Kashmir dispute: Hundreds detained as anger grows
At least 300 people have been detained in Indian-administered Kashmir since the state was stripped of its special status, officials have said.
Politicians, activists, business leaders and professors were reportedly among those being held in makeshift detention centres.
The region has been in lockdown since Sunday night, with mobile, landline and internet networks cut off.
Prime Minister Narendra Modi said he would address the nation on Thursday.
Local police said the detentions were made in an effort to quell protests, Reuters news agency reported. "There is a lot of anger among the people," a police official said.
BBC reporters saw some protesters throwing stones at security forces, and spoke to residents who said they feared that the violence could increase.
"People of Kashmir are very angry," said Iqbal, a local travel agent. "They are like a volcano that will eventually erupt and India is unaware of the consequences," he said.
Among those detained were Mehbooba Mufti and Omar Abdullah, two former chief ministers of Jammu and Kashmir - as the Indian state is known.
Although both were able to circumvent internet restrictions and tweet soon after the announcement was made, they have not been heard from since.
Article 370 - the constitutional provision guaranteeing special status - gave the state of Jammu and Kashmir special dispensation to make its own laws on everything apart from matters of foreign affairs, defence and communications.
Mr Modi's speech, which will be broadcast via state radio at 20:00 local time (14:30 GMT), is expected to reach the Kashmiri people. But some critics say that his address has likely come too late for them.
There is anger among Kashmiris that they have been "muzzled" since the government announced it would revoke the region's special status.
Those who have been able to speak out have complained about the lack of discussion or consultation before the decision was taken.
"There had been no discussion about this move. No-one had expected it. We were shocked when we heard about it. Why would you take such a step in secret? Come out and tell us it's a good move" one resident, Abdul Khali Najar, told the BBC on Tuesday.
India's decision revoking Article 370 drew a swift reaction from Pakistan's prime minister, Imran Khan who said the move was in breach of international law. Mr Khan also announced a downgrading of ties with India.
The Himalayan region is claimed in its entirety by both India and Pakistan, but each country controls only part of it.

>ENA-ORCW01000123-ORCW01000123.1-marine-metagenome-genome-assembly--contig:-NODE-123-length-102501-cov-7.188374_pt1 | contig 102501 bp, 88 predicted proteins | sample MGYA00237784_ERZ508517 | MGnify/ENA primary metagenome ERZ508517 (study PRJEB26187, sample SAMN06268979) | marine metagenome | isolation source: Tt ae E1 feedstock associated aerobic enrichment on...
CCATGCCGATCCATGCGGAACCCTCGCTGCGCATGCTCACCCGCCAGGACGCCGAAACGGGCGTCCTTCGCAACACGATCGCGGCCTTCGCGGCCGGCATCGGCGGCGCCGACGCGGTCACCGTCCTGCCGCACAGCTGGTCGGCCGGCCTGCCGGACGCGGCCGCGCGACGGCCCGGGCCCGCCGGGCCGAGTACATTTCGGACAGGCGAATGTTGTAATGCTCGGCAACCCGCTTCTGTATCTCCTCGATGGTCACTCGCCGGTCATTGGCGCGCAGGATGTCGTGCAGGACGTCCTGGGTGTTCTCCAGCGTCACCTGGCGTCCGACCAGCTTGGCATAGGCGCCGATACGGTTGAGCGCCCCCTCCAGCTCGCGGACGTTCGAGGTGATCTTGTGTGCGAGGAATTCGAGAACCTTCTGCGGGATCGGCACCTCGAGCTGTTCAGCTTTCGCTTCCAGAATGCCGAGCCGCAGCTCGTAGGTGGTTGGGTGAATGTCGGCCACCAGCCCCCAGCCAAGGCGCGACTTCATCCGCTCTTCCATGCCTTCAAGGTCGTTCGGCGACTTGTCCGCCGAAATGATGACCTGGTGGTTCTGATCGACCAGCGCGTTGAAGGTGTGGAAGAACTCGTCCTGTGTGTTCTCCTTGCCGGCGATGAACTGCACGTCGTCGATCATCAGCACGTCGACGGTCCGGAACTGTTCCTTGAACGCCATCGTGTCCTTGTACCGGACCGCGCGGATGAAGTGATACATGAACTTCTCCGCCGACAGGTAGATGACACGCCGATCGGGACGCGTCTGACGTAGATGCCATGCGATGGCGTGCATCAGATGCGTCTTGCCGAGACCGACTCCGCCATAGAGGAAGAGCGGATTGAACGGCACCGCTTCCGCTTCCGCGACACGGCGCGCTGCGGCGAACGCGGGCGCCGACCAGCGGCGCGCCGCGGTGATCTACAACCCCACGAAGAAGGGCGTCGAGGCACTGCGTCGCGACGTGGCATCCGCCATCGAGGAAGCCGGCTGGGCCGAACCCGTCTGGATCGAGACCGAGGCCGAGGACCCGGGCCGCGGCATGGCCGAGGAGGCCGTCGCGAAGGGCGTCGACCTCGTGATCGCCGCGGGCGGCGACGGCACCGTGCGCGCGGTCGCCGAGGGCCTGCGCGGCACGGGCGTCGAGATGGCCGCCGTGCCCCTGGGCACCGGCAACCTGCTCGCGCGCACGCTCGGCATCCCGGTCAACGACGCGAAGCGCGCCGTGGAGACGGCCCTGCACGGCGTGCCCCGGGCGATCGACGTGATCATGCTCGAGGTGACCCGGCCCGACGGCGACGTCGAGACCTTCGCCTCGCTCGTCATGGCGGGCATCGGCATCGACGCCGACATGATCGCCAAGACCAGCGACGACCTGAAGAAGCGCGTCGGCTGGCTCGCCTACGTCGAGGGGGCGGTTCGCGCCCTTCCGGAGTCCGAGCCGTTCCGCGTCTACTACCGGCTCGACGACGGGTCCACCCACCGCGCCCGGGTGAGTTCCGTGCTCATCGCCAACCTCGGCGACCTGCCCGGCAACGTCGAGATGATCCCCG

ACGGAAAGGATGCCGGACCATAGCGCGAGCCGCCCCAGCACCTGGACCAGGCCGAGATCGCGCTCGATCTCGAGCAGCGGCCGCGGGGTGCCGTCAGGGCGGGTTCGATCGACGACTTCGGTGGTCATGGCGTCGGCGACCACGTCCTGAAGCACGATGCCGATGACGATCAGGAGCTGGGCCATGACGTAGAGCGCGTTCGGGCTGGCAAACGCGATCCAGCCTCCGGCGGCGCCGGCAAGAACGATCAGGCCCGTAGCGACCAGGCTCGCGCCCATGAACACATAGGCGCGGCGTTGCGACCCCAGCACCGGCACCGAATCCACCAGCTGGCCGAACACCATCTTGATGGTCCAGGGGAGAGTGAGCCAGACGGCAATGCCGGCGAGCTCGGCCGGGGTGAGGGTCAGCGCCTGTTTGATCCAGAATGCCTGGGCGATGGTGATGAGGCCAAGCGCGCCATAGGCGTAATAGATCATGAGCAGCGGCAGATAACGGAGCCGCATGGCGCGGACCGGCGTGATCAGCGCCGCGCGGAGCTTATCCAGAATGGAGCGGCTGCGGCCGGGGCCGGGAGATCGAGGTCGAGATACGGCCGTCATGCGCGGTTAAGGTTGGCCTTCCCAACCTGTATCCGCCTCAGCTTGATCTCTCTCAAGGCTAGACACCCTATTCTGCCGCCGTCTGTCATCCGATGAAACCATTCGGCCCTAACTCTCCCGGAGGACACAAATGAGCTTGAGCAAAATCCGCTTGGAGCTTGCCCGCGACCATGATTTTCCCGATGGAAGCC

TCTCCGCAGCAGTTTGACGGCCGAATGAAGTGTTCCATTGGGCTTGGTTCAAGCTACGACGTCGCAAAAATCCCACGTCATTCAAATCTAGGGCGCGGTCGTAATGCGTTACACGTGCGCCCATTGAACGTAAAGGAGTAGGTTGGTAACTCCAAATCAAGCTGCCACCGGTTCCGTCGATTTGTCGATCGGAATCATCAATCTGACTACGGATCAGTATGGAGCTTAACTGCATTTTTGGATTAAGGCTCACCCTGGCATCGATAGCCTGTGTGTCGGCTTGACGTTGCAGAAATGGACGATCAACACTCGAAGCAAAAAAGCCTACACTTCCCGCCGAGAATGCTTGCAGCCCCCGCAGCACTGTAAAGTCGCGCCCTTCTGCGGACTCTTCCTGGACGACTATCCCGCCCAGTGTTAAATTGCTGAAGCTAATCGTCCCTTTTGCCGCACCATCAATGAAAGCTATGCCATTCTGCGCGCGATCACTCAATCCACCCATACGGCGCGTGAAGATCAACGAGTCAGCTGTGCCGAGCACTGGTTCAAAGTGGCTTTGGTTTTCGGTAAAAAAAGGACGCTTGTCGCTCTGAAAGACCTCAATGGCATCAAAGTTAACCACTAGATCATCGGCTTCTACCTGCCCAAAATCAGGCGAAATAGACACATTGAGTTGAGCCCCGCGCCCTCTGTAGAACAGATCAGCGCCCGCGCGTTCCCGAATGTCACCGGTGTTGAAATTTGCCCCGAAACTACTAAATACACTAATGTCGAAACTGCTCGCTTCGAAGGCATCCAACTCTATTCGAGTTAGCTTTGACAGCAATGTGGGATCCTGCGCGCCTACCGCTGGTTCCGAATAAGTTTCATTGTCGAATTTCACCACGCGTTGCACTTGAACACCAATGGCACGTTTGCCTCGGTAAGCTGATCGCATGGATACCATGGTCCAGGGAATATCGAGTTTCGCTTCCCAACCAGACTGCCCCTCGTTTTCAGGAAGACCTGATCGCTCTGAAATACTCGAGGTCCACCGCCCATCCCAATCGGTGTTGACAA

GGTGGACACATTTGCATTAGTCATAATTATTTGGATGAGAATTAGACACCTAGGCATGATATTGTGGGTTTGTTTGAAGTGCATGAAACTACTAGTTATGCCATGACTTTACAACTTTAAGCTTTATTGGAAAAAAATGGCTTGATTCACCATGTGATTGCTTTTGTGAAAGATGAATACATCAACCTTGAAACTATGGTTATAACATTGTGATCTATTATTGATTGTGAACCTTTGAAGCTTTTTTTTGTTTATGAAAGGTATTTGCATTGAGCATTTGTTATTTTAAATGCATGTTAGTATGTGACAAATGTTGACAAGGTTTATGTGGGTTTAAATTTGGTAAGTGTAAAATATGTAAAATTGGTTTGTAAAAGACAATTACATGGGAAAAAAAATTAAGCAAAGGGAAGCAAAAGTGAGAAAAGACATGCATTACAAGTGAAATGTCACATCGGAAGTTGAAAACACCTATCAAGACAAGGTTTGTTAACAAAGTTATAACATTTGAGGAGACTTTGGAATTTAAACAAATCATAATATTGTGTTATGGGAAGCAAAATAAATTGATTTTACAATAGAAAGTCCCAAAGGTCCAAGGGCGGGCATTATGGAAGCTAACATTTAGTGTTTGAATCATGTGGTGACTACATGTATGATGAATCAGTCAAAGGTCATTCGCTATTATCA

The United Nations called the latest restrictions imposed on the region "deeply concerning".
Why is Kashmir controversial?
Kashmir is a Himalayan region that both India and Pakistan say is fully theirs. The area was once a princely state called Jammu and Kashmir, but it joined India in 1947 when the sub-continent was divided up at the end of British rule.
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India and Pakistan subsequently went to war over it and each came to control different parts of the territory with a ceasefire line agreed. There has been violence in the Indian-administered side for 30 years due to a separatist insurgency against Indian rule.
How has Kashmir's status changed?
For many people in Indian-administered Kashmir, Article 370 was the main justification for being a part of India. By revoking it, the BJP-led government has significantly changed Delhi's relationship with the region.
The article allowed the Indian state of Jammu and Kashmir a certain amount of autonomy - its own constitution, a separate flag and the freedom to make laws, though foreign affairs, defence and communications remained with the central government.
Under the article, Jammu and Kashmir could make its own rules relating to permanent residency, ownership of property and fundamental rights. It could also bar Indians from outside the state from purchasing property or settling there.
The government said Article 370 needed to be scrapped to put the state on the same footing as the rest of India. But many Kashmiris believe that the BJP ultimately wants to change the demographic character of the Muslim-majority region by allowing non-Kashmiris to buy land there.